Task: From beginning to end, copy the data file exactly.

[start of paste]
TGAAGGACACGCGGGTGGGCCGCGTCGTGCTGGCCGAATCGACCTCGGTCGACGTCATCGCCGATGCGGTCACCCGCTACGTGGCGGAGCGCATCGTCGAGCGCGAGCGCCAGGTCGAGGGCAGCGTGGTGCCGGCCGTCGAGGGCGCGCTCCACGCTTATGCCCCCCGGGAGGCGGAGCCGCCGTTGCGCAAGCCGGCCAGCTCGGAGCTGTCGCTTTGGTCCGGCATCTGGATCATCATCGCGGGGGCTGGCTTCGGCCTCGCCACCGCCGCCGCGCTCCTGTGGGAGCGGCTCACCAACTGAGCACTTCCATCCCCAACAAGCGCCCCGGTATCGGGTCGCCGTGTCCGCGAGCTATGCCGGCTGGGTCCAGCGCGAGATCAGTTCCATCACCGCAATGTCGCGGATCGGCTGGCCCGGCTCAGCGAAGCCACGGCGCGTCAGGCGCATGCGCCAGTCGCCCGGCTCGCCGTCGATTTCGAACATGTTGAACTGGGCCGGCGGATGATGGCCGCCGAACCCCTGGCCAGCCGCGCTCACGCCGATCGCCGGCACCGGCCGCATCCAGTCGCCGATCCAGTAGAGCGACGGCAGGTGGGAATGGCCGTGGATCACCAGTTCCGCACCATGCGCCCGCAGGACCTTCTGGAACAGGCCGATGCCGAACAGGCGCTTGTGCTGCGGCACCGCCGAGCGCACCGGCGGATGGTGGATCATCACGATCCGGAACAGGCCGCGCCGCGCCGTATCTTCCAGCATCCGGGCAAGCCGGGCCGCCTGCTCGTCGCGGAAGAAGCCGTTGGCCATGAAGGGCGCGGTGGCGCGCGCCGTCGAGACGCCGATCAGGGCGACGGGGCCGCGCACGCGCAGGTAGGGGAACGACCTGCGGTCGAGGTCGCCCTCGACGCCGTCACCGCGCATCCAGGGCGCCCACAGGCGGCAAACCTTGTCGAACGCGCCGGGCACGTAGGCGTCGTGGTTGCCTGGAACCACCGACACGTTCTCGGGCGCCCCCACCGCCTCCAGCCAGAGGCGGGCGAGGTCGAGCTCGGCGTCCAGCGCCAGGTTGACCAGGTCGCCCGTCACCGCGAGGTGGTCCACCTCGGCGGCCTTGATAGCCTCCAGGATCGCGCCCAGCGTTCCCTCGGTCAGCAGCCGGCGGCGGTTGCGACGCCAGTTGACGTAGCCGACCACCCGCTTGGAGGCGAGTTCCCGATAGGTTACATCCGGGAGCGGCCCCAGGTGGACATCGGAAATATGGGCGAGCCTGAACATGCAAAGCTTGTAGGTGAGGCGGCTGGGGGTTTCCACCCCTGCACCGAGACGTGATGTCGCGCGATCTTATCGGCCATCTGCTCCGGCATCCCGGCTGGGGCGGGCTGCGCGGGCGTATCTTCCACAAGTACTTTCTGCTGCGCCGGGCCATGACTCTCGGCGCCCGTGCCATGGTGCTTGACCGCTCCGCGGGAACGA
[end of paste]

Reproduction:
TGAAGGACACGCGGGTGGGCCGCGTCGTGCTGGCCGAATCGACCTCGGTCGACGTCATCGCCGATGCGGTCACCCGCTACGTGGCGGAGCGCATCGTCGAGCGCGAGCGCCAGGTCGAGGGCAGCGTGGTGCCGGCCGTCGAGGGCGCGCTCCACGCTTATGCCCCCCGGGAGGCGGAGCCGCCGTTGCGCAAGCCGGCCAGCTCGGAGCTGTCGCTTTGGTCCGGCATCTGGATCATCATCGCGGGGGCTGGCTTCGGCCTCGCCACCGCCGCCGCGCTCCTGTGGGAGCGGCTCACCAACTGAGCACTTCCATCCCCAACAAGCGCCCCGGTATCGGGTCGCCGTGTCCGCGAGCTATGCCGGCTGGGTCCAGCGCGAGATCAGTTCCATCACCGCAATGTCGCGGATCGGCTGGCCCGGCTCAGCGAAGCCACGGCGCGTCAGGCGCATGCGCCAGTCGCCCGGCTCGCCGTCGATTTCGAACATGTTGAACTGGGCCGGCGGATGATGGCCGCCGAACCCCTGGCCAGCCGCGCTCACGCCGATCGCCGGCACCGGCCGCATCCAGTCGCCGATCCAGTAGAGCGACGGCAGGTGGGAATGGCCGTGGATCACCAGTTCCGCACCATGCGCCCGCAGGACCTTCTGGAACAGGCCGATGCCGAACAGGCGCTTGTGCTGCGGCACCGCCGAGCGCACCGGCGGATGGTGGATCATCACGATCCGGAACAGGCCGCGCCGCGCCGTATCTTCCAGCATCCGGGCAAGCCGGGCCGCCTGCTCGTCGCGGAAGAAGCCGTTGGCCATGAAGGGCGCGGTGGCGCGCGCCGTCGAGACGCCGATCAGGGCGACGGGGCCGCGCACGCGCAGGTAGGGGAACGACCTGCGGTCGAGGTCGCCCTCGACGCCGTCACCGCGCATCCAGGGCGCCCACAGGCGGCAAACCTTGTCGAACGCGCCGGGCACGTAGGCGTCGTGGTTGCCTGGAACCACCGACACGTTCTCGGGCGCCCCCACCGCCTCCAGCCAGAGGCGGGCGAGGTCGAGCTCGGCGTCCAGCGCCAGGTTGACCAGGTCGCCCGTCACCGCGAGGTGGTCCACCTCGGCGGCCTTGATAGCCTCCAGGATCGCGCCCAGCGTTCCCTCGGTCAGCAGCCGGCGGCGGTTGCGACGCCAGTTGACGTAGCCGACCACCCGCTTGGAGGCGAGTTCCCGATAGGTTACATCCGGGAGCGGCCCCAGGTGGACATCGGAAATATGGGCGAGCCTGAACATGCAAAGCTTGTAGGTGAGGCGGCTGGGGGTTTCCACCCCTGCACCGAGACGTGATGTCGCGCGATCTTATCGGCCATCTGCTCCGGCATCCCGGCTGGGGCGGGCTGCGCGGGCGTATCTTCCACAAGTACTTTCTGCTGCGCCGGGCCATGACTCTCGGCGCCCGTGCCATGGTGCTTGACCGCTCCGCGGGAACGA